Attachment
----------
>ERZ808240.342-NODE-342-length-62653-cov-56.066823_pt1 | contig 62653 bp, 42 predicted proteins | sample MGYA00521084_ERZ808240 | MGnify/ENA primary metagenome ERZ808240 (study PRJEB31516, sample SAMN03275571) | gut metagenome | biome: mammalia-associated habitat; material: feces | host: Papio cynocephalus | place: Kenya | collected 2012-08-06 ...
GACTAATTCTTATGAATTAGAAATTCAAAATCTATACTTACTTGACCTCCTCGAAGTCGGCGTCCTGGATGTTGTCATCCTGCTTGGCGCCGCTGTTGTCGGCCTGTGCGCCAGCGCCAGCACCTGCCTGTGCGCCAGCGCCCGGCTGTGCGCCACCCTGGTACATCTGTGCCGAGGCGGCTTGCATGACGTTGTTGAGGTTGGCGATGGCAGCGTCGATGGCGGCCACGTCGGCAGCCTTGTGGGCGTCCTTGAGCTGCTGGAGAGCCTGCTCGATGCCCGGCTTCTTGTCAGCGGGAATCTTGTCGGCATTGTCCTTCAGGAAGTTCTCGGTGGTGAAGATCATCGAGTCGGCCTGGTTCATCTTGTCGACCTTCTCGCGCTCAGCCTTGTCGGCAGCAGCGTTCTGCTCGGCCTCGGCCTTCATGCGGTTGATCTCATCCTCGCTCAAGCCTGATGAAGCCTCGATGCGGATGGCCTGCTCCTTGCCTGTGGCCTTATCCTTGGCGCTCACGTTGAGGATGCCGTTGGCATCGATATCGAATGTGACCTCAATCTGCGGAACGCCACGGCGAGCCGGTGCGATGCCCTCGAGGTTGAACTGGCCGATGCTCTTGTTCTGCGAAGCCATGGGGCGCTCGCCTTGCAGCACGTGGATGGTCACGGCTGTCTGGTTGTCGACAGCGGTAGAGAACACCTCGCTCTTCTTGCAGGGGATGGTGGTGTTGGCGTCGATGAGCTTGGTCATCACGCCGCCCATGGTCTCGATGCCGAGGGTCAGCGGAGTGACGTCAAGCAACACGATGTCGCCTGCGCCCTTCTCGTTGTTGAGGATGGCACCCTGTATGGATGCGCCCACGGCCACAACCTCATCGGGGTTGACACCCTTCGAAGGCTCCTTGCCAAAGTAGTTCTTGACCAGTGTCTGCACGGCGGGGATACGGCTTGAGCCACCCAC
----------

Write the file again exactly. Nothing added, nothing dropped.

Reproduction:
>ERZ808240.342-NODE-342-length-62653-cov-56.066823_pt1 | contig 62653 bp, 42 predicted proteins | sample MGYA00521084_ERZ808240 | MGnify/ENA primary metagenome ERZ808240 (study PRJEB31516, sample SAMN03275571) | gut metagenome | biome: mammalia-associated habitat; material: feces | host: Papio cynocephalus | place: Kenya | collected 2012-08-06 ...
GACTAATTCTTATGAATTAGAAATTCAAAATCTATACTTACTTGACCTCCTCGAAGTCGGCGTCCTGGATGTTGTCATCCTGCTTGGCGCCGCTGTTGTCGGCCTGTGCGCCAGCGCCAGCACCTGCCTGTGCGCCAGCGCCCGGCTGTGCGCCACCCTGGTACATCTGTGCCGAGGCGGCTTGCATGACGTTGTTGAGGTTGGCGATGGCAGCGTCGATGGCGGCCACGTCGGCAGCCTTGTGGGCGTCCTTGAGCTGCTGGAGAGCCTGCTCGATGCCCGGCTTCTTGTCAGCGGGAATCTTGTCGGCATTGTCCTTCAGGAAGTTCTCGGTGGTGAAGATCATCGAGTCGGCCTGGTTCATCTTGTCGACCTTCTCGCGCTCAGCCTTGTCGGCAGCAGCGTTCTGCTCGGCCTCGGCCTTCATGCGGTTGATCTCATCCTCGCTCAAGCCTGATGAAGCCTCGATGCGGATGGCCTGCTCCTTGCCTGTGGCCTTATCCTTGGCGCTCACGTTGAGGATGCCGTTGGCATCGATATCGAATGTGACCTCAATCTGCGGAACGCCACGGCGAGCCGGTGCGATGCCCTCGAGGTTGAACTGGCCGATGCTCTTGTTCTGCGAAGCCATGGGGCGCTCGCCTTGCAGCACGTGGATGGTCACGGCTGTCTGGTTGTCGACAGCGGTAGAGAACACCTCGCTCTTCTTGCAGGGGATGGTGGTGTTGGCGTCGATGAGCTTGGTCATCACGCCGCCCATGGTCTCGATGCCGAGGGTCAGCGGAGTGACGTCAAGCAACACGATGTCGCCTGCGCCCTTCTCGTTGTTGAGGATGGCACCCTGTATGGATGCGCCCACGGCCACAACCTCATCGGGGTTGACACCCTTCGAAGGCTCCTTGCCAAAGTAGTTCTTGACCAGTGTCTGCACGGCGGGGATACGGCTTGAGCCACCCAC